• The EM Crisis to Come: Perhaps the most difficult post-COVID-19 dynamic to think about is the effect on still-developing nations and those most vulnerable countries that could become failed states. Large-scale humanitarian operations may still lay ahead. It has proven straightforward (and optically beneficial) for China to send masks to developed nations along proven supply routes. As the virus moves into Africa and Latin America during the winter months, it remains to be seen how economies that were already highly strained can respond. Outside humanitarian infrastructure may still be reeling from the outbreaks Europe and the US, and so response could be too little, too late.

The leadership that comes from Western-led institutions that make up the international community is in the spotlight, and in question. The US and UK were late, internationally, in reacting to COVID-19, and neither has implemented the robust track and trace technology needed to truly mitigate a crisis like this in the future.

We often romanticize leadership after-the-fact. In reality, protection against our global demise from pandemic, war or famine is just as much structural as it “led” by an individual. The symbolism of leadership, a Kennedy or Churchill, for example, is crucial for our national psyche during crisis, no doubt. At writing, the current Prime Minister of the United Kingdom is in hospital with the virus, unable to publicly lead. It is not just government, but society, working in harmony that produces the texture of national leadership. These norms and values (accepting science as important, for example) produce the fabric of leadership as a nation. To wit, it is not clear whether authoritarian or democratic regimes handle outbreaks better. What is clear, is that trust in either system and the attendant cooperation by citizens as a society is far more indicative of success during pandemic than regime type.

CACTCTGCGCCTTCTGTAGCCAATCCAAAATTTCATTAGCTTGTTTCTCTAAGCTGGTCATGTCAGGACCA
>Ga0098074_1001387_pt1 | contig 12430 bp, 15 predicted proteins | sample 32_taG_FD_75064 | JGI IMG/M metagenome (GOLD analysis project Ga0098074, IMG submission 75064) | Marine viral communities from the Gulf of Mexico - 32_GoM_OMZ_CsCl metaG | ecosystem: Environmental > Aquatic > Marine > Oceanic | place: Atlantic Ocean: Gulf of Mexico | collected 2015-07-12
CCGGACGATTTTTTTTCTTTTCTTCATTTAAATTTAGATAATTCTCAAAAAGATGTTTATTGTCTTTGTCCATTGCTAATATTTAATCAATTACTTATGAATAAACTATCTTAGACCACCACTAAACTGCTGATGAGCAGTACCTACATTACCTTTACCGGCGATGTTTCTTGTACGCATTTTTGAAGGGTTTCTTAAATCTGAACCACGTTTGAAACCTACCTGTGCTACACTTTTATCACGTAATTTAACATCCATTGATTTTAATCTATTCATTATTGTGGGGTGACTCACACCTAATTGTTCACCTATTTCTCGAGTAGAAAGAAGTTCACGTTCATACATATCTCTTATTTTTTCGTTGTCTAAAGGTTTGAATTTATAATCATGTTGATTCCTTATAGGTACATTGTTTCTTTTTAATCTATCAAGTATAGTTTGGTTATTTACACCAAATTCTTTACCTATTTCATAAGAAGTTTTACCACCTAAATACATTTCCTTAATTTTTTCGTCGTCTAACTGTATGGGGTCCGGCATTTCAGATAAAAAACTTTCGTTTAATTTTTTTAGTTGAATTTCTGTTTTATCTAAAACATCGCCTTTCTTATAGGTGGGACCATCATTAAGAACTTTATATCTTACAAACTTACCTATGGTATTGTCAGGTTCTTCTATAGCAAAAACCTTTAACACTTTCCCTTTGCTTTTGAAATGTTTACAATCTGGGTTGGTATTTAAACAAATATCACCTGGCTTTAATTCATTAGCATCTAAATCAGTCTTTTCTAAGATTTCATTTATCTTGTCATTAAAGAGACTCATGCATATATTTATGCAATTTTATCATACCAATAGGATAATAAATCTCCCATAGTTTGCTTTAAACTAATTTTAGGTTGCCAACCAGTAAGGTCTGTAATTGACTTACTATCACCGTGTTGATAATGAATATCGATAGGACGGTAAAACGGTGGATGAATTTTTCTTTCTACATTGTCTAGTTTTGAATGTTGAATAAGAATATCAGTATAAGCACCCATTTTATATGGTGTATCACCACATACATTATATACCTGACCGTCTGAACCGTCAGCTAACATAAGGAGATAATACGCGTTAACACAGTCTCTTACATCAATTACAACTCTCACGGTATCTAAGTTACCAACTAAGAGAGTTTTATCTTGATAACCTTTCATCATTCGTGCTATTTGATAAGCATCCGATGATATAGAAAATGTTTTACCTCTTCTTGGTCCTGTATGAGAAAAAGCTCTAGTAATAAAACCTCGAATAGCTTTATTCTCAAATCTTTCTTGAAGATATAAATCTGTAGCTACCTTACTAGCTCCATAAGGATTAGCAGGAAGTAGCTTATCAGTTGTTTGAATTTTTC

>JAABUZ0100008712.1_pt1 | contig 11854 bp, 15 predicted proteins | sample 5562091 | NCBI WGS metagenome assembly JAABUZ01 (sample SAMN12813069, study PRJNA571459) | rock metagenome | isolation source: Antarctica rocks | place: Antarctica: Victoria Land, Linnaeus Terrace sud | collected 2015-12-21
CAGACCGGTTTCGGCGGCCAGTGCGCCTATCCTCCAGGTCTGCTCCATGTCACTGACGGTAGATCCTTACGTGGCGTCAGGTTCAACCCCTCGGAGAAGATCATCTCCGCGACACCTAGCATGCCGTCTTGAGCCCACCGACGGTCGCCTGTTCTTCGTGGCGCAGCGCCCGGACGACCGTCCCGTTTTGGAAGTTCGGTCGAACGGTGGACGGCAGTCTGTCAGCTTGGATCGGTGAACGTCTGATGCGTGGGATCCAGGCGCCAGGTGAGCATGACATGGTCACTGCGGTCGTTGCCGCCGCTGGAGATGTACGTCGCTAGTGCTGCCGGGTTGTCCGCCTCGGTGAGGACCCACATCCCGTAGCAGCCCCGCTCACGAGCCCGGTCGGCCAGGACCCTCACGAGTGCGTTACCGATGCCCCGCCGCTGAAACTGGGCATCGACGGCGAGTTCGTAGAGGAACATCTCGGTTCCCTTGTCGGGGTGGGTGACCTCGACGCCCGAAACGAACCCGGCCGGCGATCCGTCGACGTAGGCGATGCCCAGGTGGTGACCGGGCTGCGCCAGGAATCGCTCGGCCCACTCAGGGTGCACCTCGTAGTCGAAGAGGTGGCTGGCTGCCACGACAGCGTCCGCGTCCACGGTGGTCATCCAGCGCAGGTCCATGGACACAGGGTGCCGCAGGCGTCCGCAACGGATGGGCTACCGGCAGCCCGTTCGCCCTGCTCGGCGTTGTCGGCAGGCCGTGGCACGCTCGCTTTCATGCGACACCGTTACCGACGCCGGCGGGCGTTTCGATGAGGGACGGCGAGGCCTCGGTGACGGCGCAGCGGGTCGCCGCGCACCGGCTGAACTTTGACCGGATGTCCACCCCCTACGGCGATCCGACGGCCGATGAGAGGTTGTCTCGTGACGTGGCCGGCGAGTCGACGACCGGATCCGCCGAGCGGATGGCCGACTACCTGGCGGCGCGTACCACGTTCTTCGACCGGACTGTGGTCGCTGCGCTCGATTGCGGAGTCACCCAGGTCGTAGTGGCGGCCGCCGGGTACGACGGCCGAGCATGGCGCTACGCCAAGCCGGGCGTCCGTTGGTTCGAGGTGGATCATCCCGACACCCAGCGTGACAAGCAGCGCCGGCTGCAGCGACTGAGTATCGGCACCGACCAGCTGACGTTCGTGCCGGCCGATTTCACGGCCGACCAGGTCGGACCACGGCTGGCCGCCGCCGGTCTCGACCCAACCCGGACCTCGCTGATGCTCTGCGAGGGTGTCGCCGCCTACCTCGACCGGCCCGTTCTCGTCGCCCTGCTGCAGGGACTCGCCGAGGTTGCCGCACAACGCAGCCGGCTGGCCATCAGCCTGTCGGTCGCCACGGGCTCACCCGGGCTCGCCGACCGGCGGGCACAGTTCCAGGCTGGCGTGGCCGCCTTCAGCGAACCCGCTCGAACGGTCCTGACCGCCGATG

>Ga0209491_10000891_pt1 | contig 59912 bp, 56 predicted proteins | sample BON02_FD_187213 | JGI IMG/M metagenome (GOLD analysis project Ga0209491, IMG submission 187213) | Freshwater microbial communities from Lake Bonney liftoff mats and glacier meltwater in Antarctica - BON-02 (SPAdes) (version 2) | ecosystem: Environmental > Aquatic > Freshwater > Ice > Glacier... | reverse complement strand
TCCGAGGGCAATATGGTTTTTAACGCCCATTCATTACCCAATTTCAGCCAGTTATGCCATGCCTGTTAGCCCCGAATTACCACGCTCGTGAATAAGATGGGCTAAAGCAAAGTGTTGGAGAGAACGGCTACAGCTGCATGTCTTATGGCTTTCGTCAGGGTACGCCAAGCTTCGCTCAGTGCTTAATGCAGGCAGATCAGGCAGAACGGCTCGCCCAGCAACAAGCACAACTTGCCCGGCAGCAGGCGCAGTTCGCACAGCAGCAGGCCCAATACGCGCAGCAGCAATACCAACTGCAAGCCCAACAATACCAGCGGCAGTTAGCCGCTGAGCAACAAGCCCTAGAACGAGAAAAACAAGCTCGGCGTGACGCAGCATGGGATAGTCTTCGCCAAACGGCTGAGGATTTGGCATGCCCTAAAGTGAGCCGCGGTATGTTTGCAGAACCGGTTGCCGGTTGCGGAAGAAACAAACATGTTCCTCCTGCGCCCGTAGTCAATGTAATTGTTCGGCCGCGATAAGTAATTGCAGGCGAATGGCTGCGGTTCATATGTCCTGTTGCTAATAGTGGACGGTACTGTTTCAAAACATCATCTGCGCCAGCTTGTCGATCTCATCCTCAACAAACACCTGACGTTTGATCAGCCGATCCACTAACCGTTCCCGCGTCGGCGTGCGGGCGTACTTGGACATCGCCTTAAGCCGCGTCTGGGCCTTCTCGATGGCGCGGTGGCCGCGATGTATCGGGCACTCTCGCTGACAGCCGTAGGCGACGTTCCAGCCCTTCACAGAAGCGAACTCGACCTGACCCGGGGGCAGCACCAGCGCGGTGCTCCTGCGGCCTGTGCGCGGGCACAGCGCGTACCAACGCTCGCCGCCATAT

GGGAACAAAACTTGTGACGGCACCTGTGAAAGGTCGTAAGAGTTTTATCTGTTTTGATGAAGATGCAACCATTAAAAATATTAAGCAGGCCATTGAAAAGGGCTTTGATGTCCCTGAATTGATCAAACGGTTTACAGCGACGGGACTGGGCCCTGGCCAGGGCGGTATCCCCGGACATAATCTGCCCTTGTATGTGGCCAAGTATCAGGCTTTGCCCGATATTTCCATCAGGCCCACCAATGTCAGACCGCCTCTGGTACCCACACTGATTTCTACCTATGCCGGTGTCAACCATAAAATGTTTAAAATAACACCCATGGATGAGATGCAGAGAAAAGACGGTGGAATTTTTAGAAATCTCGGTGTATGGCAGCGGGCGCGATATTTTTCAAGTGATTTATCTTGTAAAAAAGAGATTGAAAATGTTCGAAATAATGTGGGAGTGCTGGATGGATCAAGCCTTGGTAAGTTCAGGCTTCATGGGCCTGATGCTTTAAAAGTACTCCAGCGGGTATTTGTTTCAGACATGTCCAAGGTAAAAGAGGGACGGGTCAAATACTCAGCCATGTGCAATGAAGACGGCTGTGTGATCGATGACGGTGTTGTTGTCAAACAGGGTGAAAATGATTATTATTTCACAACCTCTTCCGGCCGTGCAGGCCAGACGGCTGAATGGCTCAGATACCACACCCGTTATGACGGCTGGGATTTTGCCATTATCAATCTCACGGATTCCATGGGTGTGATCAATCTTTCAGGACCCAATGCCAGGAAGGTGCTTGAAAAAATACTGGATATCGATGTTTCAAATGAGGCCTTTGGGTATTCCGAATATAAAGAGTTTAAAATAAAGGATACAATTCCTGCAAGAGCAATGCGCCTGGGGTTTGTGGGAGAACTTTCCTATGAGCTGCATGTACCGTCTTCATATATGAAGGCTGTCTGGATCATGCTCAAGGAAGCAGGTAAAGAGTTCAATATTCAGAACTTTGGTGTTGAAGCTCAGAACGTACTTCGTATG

The systems that constitute globalization are under threat. They are becoming more regional. The associated benefits in peace, security, law, trade and development have become less apparent and COVID-19 has reinforced those doubts. Diligence and vigilance will be required to ensure that the global disruption caused by COVID19 does not result in domestic human security abuses, geopolitical disruptions caused by squeezing established supply chains, or a collapse of the systems supporting the developing world. COVID-19 is nature testing us; anything less would be succumbing to the worst elements of our human nature itself.